Blackberry or Android? A millennial’s guide for finding the right phone

Lauren Yanow

After two years of begging my Blackberry trackball to do what I say, my cell phone contract is up. As much as I hate the idea of signing another two year contract, it’s the price I must pay to get a shiny new phone at a price an unpaid intern can afford.

Here’s the question: What phone should I get?

Although I’ve pleaded with my parents on multiple occasions to switch to AT&T for the sole purpose of buying me an iPhone, I have accepted the fate that I will forever be stuck with T-Mobile. (Well, at least until I’m ready to pay my own phone bill.)

I have been a Blackberry user since high school. I started with an adorable white Blackberry Pearl. As a college student, I traded up for a more reliable Blackberry Curve. I swore I would never give up my Blackberry. But now I’m considering switching from the “professional phone” to one that is more fun and has more apps.

Should a social savvy millennial be using a Blackberry or an Android phone?

I’m torn. But please feel free to add your two cents.

Should I stick with my Blackberry?

One word: Email. Blackberry phones are famous for its ability to interface with email providers. As someone who is currently interning and also on the job hunt, the ability to check my email at any moment is essential to my success. While Android phones also have this capability, it is a specialty of Blackberry devices. Aside from email, BBM or Blackberry Messenger is a big bonus. For those of you have never owned a Blackberry, BBM is like AIM for phones. It’s only available to Blackberry users (for now), but BBM sends your messages at lightning speed. It also tells you if the message was delivered and when it is read. Think of it like Facebook stalking for cell phones.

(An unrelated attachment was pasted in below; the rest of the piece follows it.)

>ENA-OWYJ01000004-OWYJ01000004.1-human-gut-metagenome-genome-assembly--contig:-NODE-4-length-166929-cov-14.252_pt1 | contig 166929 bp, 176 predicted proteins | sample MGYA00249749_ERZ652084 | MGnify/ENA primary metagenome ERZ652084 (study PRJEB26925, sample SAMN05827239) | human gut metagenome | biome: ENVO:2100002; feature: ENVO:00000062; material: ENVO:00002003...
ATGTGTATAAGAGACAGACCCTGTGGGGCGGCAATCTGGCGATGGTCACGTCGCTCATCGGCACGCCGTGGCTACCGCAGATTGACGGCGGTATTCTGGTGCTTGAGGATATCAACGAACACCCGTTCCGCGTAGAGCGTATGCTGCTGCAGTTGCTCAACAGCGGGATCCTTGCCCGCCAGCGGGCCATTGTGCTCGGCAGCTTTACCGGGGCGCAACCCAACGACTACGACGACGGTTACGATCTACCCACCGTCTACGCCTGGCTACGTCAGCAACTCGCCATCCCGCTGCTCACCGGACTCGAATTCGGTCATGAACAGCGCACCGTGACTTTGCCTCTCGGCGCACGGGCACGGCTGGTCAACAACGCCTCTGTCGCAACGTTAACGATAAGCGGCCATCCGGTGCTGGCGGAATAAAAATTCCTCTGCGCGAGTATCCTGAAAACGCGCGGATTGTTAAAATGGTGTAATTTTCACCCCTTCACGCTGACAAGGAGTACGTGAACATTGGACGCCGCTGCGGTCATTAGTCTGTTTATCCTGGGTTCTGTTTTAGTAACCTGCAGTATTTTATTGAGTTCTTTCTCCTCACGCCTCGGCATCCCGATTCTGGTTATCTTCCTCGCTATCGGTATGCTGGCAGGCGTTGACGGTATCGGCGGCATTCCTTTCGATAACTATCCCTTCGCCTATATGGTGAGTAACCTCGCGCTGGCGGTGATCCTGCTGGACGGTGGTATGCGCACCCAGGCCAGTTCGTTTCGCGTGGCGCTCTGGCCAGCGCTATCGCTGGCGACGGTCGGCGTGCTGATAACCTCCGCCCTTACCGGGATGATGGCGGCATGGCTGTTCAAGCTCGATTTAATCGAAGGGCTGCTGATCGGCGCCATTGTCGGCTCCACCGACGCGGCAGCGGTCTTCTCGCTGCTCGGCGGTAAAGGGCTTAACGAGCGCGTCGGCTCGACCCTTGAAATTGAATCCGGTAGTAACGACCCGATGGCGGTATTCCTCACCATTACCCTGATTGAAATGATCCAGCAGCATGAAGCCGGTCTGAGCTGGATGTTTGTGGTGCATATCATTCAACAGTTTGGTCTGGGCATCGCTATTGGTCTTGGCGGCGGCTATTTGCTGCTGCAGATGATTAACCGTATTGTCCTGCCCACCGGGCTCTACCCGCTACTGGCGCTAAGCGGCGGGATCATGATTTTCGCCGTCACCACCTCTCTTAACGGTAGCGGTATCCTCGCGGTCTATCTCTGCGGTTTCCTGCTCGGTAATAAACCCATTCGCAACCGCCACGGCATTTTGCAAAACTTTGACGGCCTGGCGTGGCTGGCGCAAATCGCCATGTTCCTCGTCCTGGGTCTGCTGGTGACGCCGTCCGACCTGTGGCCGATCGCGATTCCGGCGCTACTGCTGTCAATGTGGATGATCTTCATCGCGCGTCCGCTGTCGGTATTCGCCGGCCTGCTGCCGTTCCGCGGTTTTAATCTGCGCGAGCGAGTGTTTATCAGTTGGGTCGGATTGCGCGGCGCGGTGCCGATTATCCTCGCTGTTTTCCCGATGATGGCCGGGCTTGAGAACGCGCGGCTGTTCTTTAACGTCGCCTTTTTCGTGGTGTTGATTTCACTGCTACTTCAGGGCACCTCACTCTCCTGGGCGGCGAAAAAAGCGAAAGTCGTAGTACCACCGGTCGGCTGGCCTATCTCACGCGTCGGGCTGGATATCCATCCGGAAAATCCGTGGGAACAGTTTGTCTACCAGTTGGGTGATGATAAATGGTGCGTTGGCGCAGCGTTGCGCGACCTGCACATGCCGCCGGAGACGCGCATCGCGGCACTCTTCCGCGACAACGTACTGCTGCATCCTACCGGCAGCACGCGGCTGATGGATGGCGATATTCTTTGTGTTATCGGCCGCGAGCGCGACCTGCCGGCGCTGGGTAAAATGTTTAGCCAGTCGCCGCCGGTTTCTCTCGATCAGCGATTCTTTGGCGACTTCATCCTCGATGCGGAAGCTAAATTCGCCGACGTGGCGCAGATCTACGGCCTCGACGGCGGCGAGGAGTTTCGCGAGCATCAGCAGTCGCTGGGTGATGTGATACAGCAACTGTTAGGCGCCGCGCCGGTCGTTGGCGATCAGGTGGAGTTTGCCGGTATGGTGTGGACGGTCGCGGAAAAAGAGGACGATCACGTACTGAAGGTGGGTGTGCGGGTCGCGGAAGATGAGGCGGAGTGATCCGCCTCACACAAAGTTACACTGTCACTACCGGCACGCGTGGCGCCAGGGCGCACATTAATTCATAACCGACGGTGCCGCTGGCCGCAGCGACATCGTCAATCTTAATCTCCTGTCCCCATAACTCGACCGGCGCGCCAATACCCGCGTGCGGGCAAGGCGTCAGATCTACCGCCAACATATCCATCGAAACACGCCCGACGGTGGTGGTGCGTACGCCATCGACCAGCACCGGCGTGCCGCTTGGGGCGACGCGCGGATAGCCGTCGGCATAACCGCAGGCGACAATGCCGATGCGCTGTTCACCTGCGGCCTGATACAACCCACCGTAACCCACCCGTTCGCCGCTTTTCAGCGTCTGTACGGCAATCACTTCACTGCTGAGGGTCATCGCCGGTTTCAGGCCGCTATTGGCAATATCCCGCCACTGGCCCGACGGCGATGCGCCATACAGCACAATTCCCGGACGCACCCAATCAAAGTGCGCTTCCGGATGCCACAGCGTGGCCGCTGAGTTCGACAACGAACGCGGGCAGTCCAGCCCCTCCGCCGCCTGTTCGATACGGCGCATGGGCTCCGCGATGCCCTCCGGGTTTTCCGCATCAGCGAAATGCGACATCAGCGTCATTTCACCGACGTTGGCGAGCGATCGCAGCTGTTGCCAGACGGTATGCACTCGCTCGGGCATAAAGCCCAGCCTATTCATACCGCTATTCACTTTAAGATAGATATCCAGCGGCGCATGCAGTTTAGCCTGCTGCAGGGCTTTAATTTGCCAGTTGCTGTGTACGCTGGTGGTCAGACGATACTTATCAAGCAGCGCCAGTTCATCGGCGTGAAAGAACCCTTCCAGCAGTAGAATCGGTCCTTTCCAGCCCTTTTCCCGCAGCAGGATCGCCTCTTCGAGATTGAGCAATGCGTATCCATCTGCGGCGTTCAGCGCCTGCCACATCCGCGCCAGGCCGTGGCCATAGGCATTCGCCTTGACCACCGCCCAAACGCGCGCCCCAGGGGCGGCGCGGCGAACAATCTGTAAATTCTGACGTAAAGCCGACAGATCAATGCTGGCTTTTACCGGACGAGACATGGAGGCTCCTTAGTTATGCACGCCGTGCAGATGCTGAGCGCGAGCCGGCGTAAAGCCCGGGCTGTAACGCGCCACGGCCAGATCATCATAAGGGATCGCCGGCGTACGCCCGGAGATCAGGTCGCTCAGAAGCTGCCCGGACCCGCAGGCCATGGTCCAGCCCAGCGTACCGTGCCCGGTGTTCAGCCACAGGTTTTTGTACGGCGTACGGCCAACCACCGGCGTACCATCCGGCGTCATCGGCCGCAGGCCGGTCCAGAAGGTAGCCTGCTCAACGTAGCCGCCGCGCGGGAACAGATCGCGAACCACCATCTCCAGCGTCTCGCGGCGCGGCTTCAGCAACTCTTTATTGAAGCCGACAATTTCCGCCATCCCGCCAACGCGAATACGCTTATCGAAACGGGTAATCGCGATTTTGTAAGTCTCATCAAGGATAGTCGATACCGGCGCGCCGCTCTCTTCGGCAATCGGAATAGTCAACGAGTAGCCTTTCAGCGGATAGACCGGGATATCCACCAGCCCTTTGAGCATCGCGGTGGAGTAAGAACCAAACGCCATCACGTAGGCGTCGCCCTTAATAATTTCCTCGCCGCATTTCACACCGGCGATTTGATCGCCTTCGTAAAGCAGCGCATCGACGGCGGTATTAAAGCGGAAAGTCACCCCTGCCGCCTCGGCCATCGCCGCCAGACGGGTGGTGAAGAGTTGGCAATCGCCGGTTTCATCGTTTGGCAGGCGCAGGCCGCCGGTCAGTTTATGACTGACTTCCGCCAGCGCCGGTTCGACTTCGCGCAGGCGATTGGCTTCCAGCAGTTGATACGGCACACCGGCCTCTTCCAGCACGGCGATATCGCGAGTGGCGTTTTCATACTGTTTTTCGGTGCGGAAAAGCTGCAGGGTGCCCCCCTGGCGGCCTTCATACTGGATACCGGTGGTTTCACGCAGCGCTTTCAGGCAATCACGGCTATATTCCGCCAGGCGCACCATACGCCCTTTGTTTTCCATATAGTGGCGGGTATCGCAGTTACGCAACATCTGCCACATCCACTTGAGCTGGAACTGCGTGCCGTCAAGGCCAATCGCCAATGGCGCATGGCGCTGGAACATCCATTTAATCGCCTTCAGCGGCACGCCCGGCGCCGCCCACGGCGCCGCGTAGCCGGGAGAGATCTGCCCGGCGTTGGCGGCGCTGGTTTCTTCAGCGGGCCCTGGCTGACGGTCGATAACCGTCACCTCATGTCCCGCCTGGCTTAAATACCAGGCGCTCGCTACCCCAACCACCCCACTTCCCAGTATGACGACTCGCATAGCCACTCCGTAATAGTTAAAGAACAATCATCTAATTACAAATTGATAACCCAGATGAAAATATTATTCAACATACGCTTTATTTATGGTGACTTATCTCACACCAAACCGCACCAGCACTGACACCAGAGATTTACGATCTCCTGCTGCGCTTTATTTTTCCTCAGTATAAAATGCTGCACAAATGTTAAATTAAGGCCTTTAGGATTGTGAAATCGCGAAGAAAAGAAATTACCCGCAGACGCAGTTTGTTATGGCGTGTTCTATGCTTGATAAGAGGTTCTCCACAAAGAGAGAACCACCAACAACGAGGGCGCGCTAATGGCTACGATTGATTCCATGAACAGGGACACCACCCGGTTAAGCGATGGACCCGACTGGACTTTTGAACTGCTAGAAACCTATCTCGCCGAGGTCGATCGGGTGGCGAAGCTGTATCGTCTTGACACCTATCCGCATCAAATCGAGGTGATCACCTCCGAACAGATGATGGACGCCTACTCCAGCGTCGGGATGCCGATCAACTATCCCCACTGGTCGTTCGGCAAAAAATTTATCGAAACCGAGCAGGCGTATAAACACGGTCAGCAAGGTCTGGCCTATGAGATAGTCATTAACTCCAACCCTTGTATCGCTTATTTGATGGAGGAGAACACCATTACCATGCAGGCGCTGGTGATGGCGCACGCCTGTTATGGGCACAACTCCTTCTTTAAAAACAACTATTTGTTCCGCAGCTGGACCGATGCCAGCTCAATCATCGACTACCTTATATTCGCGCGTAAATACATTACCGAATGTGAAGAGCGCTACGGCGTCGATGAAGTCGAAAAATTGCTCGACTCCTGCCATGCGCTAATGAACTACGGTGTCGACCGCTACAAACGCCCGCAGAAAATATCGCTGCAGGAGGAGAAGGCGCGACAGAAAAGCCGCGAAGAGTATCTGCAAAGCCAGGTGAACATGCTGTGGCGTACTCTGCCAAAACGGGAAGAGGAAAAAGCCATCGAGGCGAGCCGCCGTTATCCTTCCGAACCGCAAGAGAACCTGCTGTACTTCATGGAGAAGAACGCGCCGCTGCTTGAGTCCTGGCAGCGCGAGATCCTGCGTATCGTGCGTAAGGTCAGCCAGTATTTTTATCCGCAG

Or should I just jump on the millennial bandwagon and get an Android?

Apps, apps and more apps. Even though Blackberry does offer the essentials (Twitter, Foursquare, Facebook,  and ESPN Scorecenter), it’s just not enough. Blackberry doesn’t have an app store. Even though some people want a phone to play Angry Birds with, I want a phone that speaks to my inner-social media nerd. Our generation is always about finding out what’s new and better. How am I supposed to keep up, if my Blackberry can’t? With an Android phone, I would finally be able to access the Internet at higher speeds. This way, I can download apps that will keep me up-to-date on news or apps that help me find a place to eat lunch. In addition, I’ve got an unhealthy addiction to Google, Gmail, and Google Calendar, which will sync well with an Android device.

Well, it’s good that I have some time before I make my decision. After all, making a two year commitment is a big deal for any millennial.

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